Between May and October 2020, homeschooling more than doubled among U.S. households with school-age children, from 5.4 percent that spring to 11.1 percent that fall, according to new Census Bureau data.
Black and Hispanic Americans were the most likely to switch to homeschooling, while white and Asian Americans were the least likely. This could be due to the fact that African-American children are the most likely to be financially locked into poor-quality school districts, or that black Americans have been the most likely to exhibit COVID caution, or some combination.
All demographics reported large increases in homeschooling between spring and fall 2020, but black Americans increased homeschooling the most, quintupling from 3.3. percent to 16.1 percent.
The data show wide differences among states in the 2020 homeschooling surge. Families in Alaska showed the largest homeschooling increase, from 9.6 percent to 27. 5 percent, a 17-point jump. Florida went from 5 percent to 18 percent homeschoolers, and Vermont went from 4 percent to 17 percent homeschoolers, in the second- and third-largest homeschooling jumps by states in 2020, respectively.
Other states that saw 10 percent or more increases in homeschooling were: Massachusetts (from 1.5 to 12.1 percent), Mississippi (from 3 to 14 percent), Montana (from 8 to 18 percent), Nevada (from 2.5 to 13.1 percent), Oklahoma (from 7.7 to 20 percent), Vermont (from 4 to 17 percent), and West Virginia (from 5.4 to 16.6 percent). Homeschooling in New York increased seven-fold, from 1.2 to 10.1 percent, quadrupled in Kansas, tripled in Connecticut and North Dakota, and more than doubled in Georgia, Illinois, Louisiana, Michigan, Minnesota, Nebraska, New Jersey, New Mexico, South Carolina, and Wisconsin.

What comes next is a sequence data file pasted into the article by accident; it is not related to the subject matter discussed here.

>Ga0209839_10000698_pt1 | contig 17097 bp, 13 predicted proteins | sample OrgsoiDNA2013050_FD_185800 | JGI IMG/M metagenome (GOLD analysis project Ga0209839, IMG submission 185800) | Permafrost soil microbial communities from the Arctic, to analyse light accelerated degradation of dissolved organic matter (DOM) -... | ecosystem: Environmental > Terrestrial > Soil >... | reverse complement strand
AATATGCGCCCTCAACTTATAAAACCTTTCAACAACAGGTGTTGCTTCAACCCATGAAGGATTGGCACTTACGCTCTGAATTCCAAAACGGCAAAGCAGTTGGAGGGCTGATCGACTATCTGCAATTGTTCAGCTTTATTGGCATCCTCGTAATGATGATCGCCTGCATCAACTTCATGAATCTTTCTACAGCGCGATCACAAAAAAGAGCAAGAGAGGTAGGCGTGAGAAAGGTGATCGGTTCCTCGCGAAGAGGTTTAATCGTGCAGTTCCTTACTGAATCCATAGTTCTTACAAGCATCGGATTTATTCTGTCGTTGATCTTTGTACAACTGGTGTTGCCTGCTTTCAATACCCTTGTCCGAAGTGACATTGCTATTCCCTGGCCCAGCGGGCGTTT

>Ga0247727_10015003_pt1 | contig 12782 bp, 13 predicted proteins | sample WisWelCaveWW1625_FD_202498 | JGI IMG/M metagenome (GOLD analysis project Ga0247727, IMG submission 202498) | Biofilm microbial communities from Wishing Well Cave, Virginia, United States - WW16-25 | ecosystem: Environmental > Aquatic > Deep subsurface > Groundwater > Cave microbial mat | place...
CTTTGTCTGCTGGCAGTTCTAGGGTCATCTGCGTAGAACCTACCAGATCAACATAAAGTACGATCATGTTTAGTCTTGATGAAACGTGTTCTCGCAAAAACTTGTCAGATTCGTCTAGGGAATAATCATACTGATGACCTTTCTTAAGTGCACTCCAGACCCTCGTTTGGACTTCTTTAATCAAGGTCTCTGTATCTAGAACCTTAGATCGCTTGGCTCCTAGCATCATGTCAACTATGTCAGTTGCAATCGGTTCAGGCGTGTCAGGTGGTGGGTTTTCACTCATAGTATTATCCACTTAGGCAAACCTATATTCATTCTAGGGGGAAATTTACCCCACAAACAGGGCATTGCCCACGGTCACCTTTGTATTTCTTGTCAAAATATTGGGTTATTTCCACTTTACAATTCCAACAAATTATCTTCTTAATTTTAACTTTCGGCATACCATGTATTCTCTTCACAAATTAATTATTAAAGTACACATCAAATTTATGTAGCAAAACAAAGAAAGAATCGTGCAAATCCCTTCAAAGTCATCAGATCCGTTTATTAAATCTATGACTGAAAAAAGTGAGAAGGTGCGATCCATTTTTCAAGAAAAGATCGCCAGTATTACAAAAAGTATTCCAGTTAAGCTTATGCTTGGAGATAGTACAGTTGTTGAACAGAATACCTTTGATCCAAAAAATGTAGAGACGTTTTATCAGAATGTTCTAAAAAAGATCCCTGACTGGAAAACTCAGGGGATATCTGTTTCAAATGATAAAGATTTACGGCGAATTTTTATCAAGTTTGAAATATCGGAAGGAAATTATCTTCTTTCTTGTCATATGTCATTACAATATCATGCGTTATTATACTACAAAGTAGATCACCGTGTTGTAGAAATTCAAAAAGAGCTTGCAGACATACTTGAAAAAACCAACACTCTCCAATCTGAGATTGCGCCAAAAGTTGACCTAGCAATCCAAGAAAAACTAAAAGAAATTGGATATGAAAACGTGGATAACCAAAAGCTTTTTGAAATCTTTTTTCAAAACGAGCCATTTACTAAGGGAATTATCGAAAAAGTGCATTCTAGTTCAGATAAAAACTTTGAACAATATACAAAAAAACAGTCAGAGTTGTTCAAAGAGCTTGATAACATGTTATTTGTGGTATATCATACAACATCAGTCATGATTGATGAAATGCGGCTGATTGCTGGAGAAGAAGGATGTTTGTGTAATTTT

It seems pretty clear that their experiences governors and local governments constantly changing the rules and expectations in spring 2020, plenty of parents decided they were not going through that insanity again in the fall. Even when schools did open in person, would you send your child to a place that looks like this photo from a February 2021 Wall Street Journal story about Chicago schools? It looks like some kind of a dystopian novel. Or a prison.
Researcher Nicholas Zill points out that, while homeschooling has been gradually increasing over time in the United States, the 2020 jump is “unprecedented.” Here’s his chart.
Since lockdowns and the great school unsettling began, however, Congress has been showering deficit-funded billions on public schools that were largely closed to in-person instruction and hemorrhaging students. “Congress has included more than $192 billion for K-12 schools — roughly six times the amount of the fiscal year 2021 base federal funding — in the three big Covid relief bills passed since last March,” notes a recent CNN story. “Each piece of legislation sent more money to K-12 schools than the last.”
While Congress sends more money to support institutions that have horribly mismanaged their response to the COVID outbreak, public support has grown for instead giving parents more control and flexibility over education spending instead of relegating families to one-size-fits-nobody institutions. One April poll found among its highest support ever for school choice via parental control of education tax dollars, at 71 percent of respondents. A different poll that has measured public opinion on schooling monthly since the beginning of the lockdowns shows similarly high support for parent-directed education in its latest results.